The Consumer Financial Protection Bureau has proposed a rule it says would “shine new light on small businesses’ access to credit.” The proposed rule accomplishes this goal by requiring lenders to “disclose information about their lending to small businesses.”
Titled “Small Business Lending Data Collection under the Equal Credit Opportunity Act,” the proposed rule is intended to encompass not only traditional small business lenders, but also fintech lenders and merchant cash advance lenders (MCAs) that cater to small businesses.
At 918 pages, the CFPB not only provides the proposed rule, but also substantial background material to aid in interpreting the proposal.
Covered Lenders and Excluded Transactions
“Covered financial institutions” are “any partnership, company, corporation, association (incorporated or unincorporated), trust, estate, cooperative organization, or other entity that engages in any financial activity” and “that originated at least 25 covered credit transactions for small businesses in each of the two preceding calendar years.” It is a broad group of entities and, as the Bureau puts it, “the rule would apply to a variety of entities that engage in small business lending.” This would include both depository and non-depository lenders such as motor vehicle and equipment lenders, online lenders, platform lenders, commercial finance companies, as well as governmental and nonprofit lenders.
The proposed rule excludes leases, factoring and “consumer-designated” credit, being credit that is offered or extended primarily for personal, family or household use. It also excludes credit secured by “1-4 individual dwelling units that the applicant (or one or more of the applicant’s principal owners) does not, or will not, occupy.” Finally, the proposed rule would exclude trade credit, and provides as an example “a supplier that finances the sale of equipment, supplies, or inventory.”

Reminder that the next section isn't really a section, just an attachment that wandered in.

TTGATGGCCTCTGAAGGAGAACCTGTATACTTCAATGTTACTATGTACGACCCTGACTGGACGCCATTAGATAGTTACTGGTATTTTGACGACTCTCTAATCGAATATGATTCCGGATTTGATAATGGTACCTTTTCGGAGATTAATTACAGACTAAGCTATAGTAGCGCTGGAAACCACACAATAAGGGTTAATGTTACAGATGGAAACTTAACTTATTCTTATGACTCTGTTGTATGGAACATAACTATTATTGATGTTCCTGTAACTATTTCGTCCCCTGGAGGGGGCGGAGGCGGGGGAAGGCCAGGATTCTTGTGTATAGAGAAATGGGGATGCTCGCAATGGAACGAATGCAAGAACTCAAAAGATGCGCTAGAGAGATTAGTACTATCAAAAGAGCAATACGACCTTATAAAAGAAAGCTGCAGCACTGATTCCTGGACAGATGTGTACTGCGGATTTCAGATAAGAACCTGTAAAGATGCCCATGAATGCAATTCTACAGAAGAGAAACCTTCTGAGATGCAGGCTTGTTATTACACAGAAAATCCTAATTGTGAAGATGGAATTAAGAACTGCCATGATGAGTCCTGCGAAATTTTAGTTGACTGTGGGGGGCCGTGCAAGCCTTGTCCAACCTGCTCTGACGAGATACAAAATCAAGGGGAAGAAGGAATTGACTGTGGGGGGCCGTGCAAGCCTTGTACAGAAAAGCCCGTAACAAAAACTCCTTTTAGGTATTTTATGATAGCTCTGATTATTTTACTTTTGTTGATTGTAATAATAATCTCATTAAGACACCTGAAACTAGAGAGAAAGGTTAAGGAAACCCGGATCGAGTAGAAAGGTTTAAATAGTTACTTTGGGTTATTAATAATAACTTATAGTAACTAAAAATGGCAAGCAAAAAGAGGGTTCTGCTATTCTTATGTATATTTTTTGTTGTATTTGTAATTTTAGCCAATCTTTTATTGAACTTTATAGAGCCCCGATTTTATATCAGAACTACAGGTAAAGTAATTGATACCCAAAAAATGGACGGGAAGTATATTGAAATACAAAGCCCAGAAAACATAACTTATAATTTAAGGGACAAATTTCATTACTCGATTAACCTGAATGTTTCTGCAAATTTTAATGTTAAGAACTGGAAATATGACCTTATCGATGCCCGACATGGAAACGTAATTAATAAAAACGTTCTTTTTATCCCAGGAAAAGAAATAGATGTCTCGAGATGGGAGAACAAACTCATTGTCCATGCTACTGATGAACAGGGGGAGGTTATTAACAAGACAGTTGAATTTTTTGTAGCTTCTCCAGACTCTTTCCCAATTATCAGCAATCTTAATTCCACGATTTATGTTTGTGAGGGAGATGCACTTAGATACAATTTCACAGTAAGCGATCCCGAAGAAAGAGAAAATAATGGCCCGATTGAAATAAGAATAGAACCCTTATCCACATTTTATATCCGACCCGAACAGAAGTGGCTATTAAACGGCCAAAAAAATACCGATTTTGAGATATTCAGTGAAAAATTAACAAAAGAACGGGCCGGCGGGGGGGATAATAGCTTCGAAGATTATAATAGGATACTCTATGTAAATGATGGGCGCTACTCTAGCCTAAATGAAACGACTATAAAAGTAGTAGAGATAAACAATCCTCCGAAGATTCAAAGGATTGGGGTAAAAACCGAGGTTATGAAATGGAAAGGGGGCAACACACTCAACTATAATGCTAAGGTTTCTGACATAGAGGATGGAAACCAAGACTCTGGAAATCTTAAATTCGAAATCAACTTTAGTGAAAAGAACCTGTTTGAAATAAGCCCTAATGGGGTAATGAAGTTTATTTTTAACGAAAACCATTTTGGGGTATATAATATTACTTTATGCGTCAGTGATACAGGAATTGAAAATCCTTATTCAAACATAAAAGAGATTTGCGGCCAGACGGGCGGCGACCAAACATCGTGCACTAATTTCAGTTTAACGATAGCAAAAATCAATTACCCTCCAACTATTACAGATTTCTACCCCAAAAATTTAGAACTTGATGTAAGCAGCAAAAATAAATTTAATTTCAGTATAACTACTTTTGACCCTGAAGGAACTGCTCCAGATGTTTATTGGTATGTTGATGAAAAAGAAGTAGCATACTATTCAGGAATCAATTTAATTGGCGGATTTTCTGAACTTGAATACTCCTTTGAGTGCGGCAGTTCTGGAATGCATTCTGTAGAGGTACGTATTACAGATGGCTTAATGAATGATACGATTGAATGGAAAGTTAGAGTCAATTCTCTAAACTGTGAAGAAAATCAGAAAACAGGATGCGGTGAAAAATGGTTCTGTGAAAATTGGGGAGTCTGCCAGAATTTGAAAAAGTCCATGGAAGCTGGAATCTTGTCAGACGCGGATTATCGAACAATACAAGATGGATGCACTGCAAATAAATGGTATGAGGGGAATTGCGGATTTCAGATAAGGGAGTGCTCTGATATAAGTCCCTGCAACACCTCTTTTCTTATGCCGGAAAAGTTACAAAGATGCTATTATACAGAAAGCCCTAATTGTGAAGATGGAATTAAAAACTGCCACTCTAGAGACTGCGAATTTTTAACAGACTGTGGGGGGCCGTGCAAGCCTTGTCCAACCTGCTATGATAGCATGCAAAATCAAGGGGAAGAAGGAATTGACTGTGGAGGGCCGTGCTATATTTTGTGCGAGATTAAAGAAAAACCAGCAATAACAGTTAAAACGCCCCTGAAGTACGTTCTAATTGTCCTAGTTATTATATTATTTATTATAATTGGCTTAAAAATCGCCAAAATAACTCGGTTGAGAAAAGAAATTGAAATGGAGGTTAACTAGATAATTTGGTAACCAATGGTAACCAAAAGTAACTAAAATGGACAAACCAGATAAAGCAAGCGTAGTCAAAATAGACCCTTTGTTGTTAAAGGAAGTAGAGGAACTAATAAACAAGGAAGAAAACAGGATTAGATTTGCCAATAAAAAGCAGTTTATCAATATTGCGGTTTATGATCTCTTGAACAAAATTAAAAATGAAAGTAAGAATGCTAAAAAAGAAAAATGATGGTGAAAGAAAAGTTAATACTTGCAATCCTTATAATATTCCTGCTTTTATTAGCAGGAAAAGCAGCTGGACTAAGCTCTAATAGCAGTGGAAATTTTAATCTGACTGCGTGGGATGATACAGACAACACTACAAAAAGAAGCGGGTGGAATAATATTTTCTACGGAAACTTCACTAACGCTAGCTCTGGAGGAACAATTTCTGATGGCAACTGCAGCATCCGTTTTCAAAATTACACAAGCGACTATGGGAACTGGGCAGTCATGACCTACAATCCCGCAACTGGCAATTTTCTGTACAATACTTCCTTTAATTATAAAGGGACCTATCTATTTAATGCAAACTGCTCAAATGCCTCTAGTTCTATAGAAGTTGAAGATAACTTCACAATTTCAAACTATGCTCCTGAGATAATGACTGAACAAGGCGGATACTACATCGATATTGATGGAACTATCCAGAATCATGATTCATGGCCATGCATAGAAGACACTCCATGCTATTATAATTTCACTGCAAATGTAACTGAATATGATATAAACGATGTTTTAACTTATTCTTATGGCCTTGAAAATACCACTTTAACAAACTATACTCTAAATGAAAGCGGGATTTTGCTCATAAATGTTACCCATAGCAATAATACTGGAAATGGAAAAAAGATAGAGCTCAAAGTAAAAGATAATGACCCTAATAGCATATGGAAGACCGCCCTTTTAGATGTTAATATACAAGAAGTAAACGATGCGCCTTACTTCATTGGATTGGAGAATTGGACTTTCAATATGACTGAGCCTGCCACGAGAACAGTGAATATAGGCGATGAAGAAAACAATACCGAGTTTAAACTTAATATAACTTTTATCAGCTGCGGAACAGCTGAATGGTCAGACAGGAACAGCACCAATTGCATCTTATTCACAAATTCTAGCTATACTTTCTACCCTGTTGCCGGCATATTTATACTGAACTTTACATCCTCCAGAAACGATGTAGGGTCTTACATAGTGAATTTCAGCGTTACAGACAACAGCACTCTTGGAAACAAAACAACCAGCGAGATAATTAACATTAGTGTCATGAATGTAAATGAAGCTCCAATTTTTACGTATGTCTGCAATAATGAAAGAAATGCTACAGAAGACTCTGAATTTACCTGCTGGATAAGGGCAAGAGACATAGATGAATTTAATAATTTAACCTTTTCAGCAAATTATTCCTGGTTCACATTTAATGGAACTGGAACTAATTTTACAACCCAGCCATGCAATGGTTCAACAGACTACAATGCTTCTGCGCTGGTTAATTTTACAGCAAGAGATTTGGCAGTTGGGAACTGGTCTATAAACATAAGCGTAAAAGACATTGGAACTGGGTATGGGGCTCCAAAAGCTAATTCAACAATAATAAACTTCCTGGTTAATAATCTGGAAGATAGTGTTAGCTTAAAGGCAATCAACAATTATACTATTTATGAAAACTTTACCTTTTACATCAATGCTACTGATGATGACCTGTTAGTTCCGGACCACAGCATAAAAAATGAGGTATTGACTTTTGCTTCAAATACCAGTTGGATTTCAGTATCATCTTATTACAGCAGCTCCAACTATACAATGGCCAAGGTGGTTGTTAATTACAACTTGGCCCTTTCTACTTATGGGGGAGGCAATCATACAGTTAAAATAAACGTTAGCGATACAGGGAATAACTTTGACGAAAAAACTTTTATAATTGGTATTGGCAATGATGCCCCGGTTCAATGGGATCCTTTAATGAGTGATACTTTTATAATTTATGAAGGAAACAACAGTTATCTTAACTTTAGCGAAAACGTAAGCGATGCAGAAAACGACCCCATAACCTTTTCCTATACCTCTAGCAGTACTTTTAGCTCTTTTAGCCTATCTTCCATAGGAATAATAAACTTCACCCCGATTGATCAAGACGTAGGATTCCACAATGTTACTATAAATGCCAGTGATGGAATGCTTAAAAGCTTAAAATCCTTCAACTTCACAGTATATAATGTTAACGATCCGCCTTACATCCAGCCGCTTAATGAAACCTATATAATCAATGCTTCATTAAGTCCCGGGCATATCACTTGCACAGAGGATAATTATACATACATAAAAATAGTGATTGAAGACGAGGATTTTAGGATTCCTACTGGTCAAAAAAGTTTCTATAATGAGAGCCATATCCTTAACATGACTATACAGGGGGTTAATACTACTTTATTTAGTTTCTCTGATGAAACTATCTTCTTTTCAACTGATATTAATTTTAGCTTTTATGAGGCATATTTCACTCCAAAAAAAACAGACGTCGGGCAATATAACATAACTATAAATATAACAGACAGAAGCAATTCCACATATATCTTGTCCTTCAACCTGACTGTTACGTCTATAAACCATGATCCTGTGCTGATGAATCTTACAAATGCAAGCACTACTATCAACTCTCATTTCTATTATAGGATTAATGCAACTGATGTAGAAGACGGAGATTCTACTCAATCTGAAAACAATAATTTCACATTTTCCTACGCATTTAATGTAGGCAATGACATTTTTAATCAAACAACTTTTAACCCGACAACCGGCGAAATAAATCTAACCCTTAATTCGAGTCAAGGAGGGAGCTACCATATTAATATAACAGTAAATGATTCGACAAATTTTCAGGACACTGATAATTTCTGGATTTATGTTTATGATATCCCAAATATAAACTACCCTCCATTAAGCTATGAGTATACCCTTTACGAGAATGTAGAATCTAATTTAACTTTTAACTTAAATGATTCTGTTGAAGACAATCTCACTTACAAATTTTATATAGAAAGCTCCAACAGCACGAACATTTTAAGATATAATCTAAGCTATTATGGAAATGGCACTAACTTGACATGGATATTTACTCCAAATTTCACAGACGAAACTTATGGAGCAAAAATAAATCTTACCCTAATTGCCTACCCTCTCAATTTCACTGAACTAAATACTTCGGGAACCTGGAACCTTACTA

Data Collection and Reporting
The proposed rule would impose data collection and reporting requirements for “covered applications from small businesses for covered credit transactions.” As proposed, covered financial institutions would be required to:
- collect and report whether an applicant is a minority-owned business or women-owned business.
- when it requests an applicant provide minority-owned or women-owned business status, inform the applicant that the financial institution cannot discriminate on the basis of the applicant’s minority- or women-owned business status, or on whether the applicant provides this information.
- inform an applicant that the applicant is not required to respond to the financial institution’s questions regarding the applicant’s minority-owned business status and women-owned business status.
In addition, the proposed rule
- prohibits covered financial institutions from requiring applicants to provide minority- or women-owned status information.
- includes a sample data collection form.
- permits the reporting of minority- and women-owned status from previously collected data if the financial institution is permitted to do so under proposed § 1002.107(c)(2) and its commentary.
- permits a financial institution to “collect and report a principal owner’s ethnicity and race based on visual observation and/or surname in certain circumstances.” However, the same exception is not permitted for collection of women-owned status. Financial institutions are required to “collect at least one principal owner’s race and ethnicity (but not sex) on the basis of visual observation and/or surname when the applicant does not provide ethnicity, race or sex information for at least one principal owner.”
The proposed rule imposes further extensive requirements for the means and manner by which information is collected and reported.
Unique Definition of “Small Business”
The proposed rule defines a small business using the definitions for “business concern” and “small business concern” in the federal Small Business Act and regulations promulgated by the Small Business Administration regulations. However, under the proposed rule, notwithstanding a business’s size (i.e., number of employees) a business is a small business “if and only if its gross annual revenue, as defined in [the proposed rule], for its preceding fiscal year is $5 million or less.” This is substantially less than the annual gross revenue for a small business classification by the SBA.
Comments on the proposed rule will be accepted by the Bureau on or before 90 days from the publication of the proposed rule in the federal register.